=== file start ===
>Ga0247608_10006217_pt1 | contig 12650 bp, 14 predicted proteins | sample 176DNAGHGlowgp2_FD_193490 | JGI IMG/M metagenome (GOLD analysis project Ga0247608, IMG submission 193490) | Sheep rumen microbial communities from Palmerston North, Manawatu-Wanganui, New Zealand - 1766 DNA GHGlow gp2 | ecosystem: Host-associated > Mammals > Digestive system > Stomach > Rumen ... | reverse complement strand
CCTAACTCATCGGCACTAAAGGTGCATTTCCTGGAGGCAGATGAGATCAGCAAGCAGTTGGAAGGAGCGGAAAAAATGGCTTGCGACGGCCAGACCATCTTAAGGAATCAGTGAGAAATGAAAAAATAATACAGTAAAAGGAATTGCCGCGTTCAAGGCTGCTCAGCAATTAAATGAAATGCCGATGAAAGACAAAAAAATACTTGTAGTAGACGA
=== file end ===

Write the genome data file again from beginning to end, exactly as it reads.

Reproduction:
>Ga0247608_10006217_pt1 | contig 12650 bp, 14 predicted proteins | sample 176DNAGHGlowgp2_FD_193490 | JGI IMG/M metagenome (GOLD analysis project Ga0247608, IMG submission 193490) | Sheep rumen microbial communities from Palmerston North, Manawatu-Wanganui, New Zealand - 1766 DNA GHGlow gp2 | ecosystem: Host-associated > Mammals > Digestive system > Stomach > Rumen ... | reverse complement strand
CCTAACTCATCGGCACTAAAGGTGCATTTCCTGGAGGCAGATGAGATCAGCAAGCAGTTGGAAGGAGCGGAAAAAATGGCTTGCGACGGCCAGACCATCTTAAGGAATCAGTGAGAAATGAAAAAATAATACAGTAAAAGGAATTGCCGCGTTCAAGGCTGCTCAGCAATTAAATGAAATGCCGATGAAAGACAAAAAAATACTTGTAGTAGACGA